‘We Build the Wall’ case ends in mistrial after juror’s ‘political bias,’ ‘government witch hunt’ allegations

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The “We Build the Wall” federal fraud case hosted in Manhattan, New York, ended in mistrial Tuesday after a juror displayed “political bias” in bringing forward “government witch hunt” allegations. Timothy Shea, from Castlerock, Colorado, was accused along with three others, including former Trump chief strategist Steve Bannon, of defrauding hundreds of thousands of donors in connection with an online crowdfunding campaign known as “We Build the Wall” that raised more than $25 million. Under the false pretense that the money would be used to privately fund construction on the border wall, federal prosecutors said the defendants laundered money through a nonprofit to disabled Air Force veteran Brian Kolfage, the founder and public face of We Build the Wall, to fund his lavish lifestyle.But Judge Analisa Torres of Federal District Court in Manhattan declared a mistrial Tuesday, recognizing jurors had reached an insurmountable impasse in deliberations regarding wire-fraud conspiracy, money-laundering conspiracy and falsifying records charges against Shea. ‘WE BUILD THE WALL’ ORGANIZERS PLEAD GUILTY TO FRAUD CONSPIRACY 
Brian Kolfage Jr., shown in 2011, is an Air Force veteran who lost both legs and part of his right arm to a mortar attack in Iraq on Sept. 11, 2004.
(© Will Seberger/ZUMAPRESS.com)The ruling comes after the judge received a note from 11 jurors last Thursday seeking to have the 12th replaced with an alternate. The note, which Torres read aloud in the courtroom, said the 12th juror had demonstrated “political bias,” spoke of a “government witch hunt,” and was not deliberating based on evidence presented in court, including by speaking of “political parties,” according to The New York Times. It also quoted the 12th juror as making statements such as, “Tim Shea is a good man. He doesn’t beat his wife,” and “You just can’t vote to lynch someone.” The 12th juror also argued Shea should have been tried in a southern state instead of New York because people there tend to vote a certain way.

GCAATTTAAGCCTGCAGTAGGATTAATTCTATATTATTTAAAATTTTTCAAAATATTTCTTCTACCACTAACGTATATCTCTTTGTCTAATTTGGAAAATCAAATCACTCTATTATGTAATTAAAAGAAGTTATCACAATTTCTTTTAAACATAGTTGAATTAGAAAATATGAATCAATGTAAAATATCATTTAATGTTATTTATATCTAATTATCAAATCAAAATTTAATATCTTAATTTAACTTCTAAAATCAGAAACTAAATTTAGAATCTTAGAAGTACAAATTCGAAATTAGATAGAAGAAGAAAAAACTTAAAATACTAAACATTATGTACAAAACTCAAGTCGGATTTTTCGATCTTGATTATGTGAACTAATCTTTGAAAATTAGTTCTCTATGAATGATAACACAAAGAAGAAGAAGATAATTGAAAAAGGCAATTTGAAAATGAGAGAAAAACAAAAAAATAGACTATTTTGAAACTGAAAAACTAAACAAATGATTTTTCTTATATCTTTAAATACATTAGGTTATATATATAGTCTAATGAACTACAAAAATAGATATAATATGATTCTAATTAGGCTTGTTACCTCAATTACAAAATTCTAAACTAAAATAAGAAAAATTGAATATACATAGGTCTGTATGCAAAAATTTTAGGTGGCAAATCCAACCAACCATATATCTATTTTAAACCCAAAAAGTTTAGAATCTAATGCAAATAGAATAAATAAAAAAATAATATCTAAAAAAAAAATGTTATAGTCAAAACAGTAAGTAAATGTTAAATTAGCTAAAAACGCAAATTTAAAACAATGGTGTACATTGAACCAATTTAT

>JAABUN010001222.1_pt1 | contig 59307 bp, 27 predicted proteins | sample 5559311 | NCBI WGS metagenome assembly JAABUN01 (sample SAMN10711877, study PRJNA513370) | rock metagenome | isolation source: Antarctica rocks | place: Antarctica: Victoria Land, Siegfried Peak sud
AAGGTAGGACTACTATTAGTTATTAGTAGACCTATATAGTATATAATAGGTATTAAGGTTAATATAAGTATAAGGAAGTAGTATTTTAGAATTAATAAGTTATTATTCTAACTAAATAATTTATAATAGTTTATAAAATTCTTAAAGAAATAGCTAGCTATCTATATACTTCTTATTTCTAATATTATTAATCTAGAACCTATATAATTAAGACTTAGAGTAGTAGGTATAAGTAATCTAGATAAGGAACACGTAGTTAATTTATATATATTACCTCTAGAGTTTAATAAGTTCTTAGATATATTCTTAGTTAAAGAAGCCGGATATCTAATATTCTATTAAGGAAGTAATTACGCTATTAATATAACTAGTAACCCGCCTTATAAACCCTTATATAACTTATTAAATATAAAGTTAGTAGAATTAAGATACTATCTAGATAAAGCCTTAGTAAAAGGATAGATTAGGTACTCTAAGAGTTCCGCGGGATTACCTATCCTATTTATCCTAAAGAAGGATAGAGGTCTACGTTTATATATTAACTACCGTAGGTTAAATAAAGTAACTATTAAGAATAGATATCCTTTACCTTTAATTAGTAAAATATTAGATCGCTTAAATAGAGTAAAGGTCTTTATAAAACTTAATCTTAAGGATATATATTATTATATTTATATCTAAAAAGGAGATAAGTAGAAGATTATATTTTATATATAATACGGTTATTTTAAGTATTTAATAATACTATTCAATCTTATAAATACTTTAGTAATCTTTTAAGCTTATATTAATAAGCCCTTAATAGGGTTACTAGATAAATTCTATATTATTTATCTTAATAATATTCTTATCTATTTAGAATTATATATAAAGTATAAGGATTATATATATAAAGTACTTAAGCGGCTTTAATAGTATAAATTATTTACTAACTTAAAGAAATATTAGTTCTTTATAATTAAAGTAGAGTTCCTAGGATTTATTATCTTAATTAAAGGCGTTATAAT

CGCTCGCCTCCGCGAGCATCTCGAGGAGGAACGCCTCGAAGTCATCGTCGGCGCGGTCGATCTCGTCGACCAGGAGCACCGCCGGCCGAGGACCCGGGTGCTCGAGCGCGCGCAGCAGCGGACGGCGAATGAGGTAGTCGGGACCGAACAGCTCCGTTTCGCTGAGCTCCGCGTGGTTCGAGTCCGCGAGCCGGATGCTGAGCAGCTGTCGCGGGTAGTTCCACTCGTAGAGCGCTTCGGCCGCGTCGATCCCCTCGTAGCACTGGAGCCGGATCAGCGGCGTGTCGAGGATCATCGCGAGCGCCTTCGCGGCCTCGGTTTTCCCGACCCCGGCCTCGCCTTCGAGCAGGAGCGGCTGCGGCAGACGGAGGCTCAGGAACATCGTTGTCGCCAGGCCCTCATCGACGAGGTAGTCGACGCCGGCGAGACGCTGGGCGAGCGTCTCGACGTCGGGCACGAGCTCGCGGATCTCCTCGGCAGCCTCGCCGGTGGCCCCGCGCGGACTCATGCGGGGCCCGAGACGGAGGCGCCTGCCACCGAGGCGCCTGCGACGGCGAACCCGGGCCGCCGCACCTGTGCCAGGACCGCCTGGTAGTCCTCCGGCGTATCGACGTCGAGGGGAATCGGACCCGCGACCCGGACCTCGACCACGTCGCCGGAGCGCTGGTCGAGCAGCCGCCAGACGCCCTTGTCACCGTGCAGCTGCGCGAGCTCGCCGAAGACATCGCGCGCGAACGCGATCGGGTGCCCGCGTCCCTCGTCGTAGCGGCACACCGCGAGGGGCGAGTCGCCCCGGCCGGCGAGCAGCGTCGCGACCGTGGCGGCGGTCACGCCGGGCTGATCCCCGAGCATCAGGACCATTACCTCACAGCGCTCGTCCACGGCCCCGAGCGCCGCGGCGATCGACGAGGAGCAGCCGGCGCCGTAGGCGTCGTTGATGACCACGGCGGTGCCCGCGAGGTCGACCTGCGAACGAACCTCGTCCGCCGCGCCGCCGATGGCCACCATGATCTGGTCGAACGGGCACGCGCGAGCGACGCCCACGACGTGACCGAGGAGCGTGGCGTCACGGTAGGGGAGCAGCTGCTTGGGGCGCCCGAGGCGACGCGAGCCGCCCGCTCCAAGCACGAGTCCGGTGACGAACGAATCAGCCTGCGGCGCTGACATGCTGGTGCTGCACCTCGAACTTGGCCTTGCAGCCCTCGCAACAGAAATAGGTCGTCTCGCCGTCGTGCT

Steve Bannon, former chief strategist for President Donald Trump, exits Manhattan federal court on Aug. 20, 2020, in New York City.
(John Lamparski/NurPhoto via Getty Images)The 11 other jurors asked the judge to replace the 12th with an alternate, but after privately questioning him and receiving assurance he could put aside biases and personal views that would prevent him from being fair and impartial, Torres ordered the jury to continue deliberating.  In another note Tuesday, jurors said a deadlock was “abundantly clear” and further deliberations had only left them “further entrenched in our opposing views,” Politico reported. 
Piles of unused border fence sit at one of the construction staging areas on the Johnson Ranch near Columbus, New Mexico, on April 12, 2021.
(Bill Clark/CQ-Roll Call, Inc via Getty Images)”While the jury was unfortunately unable to reach a unanimous verdict in U.S. v. Timothy Shea, that in no way lessens our resolve or belief in the powerful and compelling evidence that we strongly believe proves his guilt,” Damian Williams, U.S. attorney for the Southern District of New York, said in a statement. “We look forward to retrying this case as soon as possible.”Shea was the only one of four charged in the scheme to face trial; In April, Kolfage pleaded guilty to wire fraud conspiracy and tax-related charges and Andrew Badolato pleaded guilty to wire fraud conspiracy. Bannon was pardoned by former President Donald Trump before he left office. CLICK HERE TO GET THE FOX NEWS APPThe Times reported prosecutors said the laundered funds were used on home renovations, a luxury SUV and truckload of Trump themed energy drinks labeled to contain “12 oz. of liberal tears.” Danielle Wallace is a reporter for Fox News Digital covering politics, crime, police and more. Story tips can be sent to danielle.wallace@fox.com and on Twitter: @danimwallace. 

Mojtaba Sadira

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